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Abigail Spooner explores authentic Calcuttan cuisine in the heart of London
Nestled down pedestrianised Old Quebec Street in Marylebone, just around the corner from Marble Arch station.
Chef and Indian restaurateur Anjan Chatterjee has partnered with his friend and fellow entrepreneur Aditya Ghosh to bring the flavours of Calcutta to the London food scene. This is much more than your go-to tikka masala curry on a Friday night. While crowd-pleasing curries are certainly on the menu, you can also expect a culinary adventure inspired by Calcutta’s rich 300-year-old cultural history: a blend of British, Dutch, Armenian, French, Portuguese and Chinese cuisines.
Much like the food, the inviting restaurant interior reflects the essence of Calcutta. Tastefully muted colours, limestone floors, stained rattan furniture and overhead fans evoke the atmosphere of the Bengali region. There is a buzzy atmosphere on a Friday night to the background of relaxed jazz music.
We begin with a bowl of smoked chilly poppadoms, which is the perfect appetiser alongside our bottle of Assyrtiko white wine from Greece. We dip into a couple of contrasting chutneys: a sweet-yet-smoky tomato version and a deceptively fiery mint sauce. We are spoilt for choice on the small plates menu but opt for the two dishes that appear most intriguing. Opening up a banana leaf reveals a steamed crab and prawn parcel flavoured with mustard, lemongrass and coconut. For our second starter, kamal kakdi chaat is a deliciously flavourful combination of textures – crispy lotus stem chips are paired with roasted sweet potatoes, a sweet chilli jaggery chutney and cooling dollops of yogurt.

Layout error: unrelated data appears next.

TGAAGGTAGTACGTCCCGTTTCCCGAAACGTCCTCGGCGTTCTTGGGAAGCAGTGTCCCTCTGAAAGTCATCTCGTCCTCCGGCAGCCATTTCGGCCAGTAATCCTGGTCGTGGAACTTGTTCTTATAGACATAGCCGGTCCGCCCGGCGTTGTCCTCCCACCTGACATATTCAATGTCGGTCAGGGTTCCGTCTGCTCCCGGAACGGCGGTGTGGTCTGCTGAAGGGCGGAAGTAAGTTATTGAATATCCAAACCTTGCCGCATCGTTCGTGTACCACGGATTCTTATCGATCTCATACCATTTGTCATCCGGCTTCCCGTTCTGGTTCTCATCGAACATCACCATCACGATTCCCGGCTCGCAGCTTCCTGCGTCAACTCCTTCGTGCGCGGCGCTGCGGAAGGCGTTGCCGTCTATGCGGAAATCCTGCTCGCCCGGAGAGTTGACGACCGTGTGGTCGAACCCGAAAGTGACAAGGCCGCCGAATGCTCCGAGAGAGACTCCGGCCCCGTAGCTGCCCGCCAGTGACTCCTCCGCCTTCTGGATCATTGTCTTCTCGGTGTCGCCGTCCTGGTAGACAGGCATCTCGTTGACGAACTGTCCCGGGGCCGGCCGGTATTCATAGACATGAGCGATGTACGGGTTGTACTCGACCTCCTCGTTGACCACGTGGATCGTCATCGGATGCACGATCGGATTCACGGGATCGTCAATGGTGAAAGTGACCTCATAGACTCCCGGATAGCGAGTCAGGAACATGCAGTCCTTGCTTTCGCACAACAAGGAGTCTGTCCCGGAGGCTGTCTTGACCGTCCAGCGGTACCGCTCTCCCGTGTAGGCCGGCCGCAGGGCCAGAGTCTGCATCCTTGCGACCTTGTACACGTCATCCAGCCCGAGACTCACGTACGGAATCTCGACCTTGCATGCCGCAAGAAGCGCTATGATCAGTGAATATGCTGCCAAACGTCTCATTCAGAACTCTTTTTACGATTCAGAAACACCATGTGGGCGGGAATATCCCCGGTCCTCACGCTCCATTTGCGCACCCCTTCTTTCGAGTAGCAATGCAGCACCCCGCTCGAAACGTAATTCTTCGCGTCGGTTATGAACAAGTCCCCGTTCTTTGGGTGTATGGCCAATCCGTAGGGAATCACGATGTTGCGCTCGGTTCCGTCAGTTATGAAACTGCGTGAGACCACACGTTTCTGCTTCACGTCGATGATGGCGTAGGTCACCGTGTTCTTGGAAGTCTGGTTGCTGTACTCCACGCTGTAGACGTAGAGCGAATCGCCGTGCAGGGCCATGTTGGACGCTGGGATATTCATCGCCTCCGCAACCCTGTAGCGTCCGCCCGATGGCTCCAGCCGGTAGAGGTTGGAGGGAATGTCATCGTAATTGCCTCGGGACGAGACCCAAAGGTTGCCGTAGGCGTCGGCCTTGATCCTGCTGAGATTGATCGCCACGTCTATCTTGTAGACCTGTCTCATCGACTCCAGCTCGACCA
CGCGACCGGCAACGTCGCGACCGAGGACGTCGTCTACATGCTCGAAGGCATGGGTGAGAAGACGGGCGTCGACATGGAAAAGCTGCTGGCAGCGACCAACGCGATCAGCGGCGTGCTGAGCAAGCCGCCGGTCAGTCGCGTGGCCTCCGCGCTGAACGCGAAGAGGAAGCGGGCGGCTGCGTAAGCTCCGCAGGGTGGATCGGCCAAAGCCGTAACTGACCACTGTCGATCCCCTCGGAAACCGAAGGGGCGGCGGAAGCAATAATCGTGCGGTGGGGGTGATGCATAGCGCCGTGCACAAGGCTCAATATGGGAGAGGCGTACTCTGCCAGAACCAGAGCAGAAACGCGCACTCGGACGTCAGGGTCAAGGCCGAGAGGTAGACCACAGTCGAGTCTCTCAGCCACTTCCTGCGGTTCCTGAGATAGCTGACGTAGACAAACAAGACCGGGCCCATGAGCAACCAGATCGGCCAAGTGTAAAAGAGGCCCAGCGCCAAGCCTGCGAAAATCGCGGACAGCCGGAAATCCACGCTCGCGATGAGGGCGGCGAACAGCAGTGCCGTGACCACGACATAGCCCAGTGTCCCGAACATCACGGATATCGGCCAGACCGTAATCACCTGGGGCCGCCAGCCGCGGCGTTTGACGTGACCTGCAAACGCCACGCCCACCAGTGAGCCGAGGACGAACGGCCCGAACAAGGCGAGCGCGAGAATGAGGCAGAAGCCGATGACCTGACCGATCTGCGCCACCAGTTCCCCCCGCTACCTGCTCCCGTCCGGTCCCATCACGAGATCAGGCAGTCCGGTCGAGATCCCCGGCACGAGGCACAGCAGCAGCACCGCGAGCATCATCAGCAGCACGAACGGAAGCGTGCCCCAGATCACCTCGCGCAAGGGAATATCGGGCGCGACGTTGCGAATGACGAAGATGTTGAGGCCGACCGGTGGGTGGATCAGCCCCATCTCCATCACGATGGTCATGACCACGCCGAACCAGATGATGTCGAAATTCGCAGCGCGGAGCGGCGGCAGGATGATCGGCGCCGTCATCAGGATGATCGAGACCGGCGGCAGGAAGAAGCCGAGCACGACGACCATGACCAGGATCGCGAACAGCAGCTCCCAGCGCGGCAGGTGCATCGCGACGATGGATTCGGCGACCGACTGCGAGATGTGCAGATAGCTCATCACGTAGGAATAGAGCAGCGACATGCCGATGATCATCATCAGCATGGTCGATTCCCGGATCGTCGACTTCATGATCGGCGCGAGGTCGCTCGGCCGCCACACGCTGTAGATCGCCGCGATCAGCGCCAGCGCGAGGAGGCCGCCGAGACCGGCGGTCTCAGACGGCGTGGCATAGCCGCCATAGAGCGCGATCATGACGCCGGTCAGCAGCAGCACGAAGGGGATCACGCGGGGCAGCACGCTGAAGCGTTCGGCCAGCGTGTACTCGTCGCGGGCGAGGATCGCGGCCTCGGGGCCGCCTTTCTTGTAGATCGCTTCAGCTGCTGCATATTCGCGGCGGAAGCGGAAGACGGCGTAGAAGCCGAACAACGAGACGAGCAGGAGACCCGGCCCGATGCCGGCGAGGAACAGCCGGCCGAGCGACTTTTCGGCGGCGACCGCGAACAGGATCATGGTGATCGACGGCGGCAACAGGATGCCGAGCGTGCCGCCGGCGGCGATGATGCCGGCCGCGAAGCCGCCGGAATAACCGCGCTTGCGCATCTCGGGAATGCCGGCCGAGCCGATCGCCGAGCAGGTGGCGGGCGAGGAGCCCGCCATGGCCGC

From the large plates, we are keen to try the two hero curries. The daak bungalow chicken curry is rich with tomatoes and cashew nuts, while the tiger prawn malai curry is uniquely presented in a hollowed-out coconut. The jumbo prawns are succulent, and our garlic and nigella seed naan is especially good dunked into the generous coconut curry sauce.
The dessert menu is limited but our choices hit the sweet spot. The sondesh puff is a little baked curd cheese and date tart with pecans, and the frozen pistachio and saffron kulfi is a lovely palate cleanser to round off our feast-for-the-senses dinner.
Indian restaurants are a crowded market in London, yet there is no denying their popularity, and Chourangi stands out from the crowd with its unique take on Bengali cuisine. You’ll pay more than your run-of-the-mill curry house, but the food and atmosphere are worth every penny.
The malai coconut curry sauce, which I could drink by the spoonful.
Visit chourangi.co.uk for more information.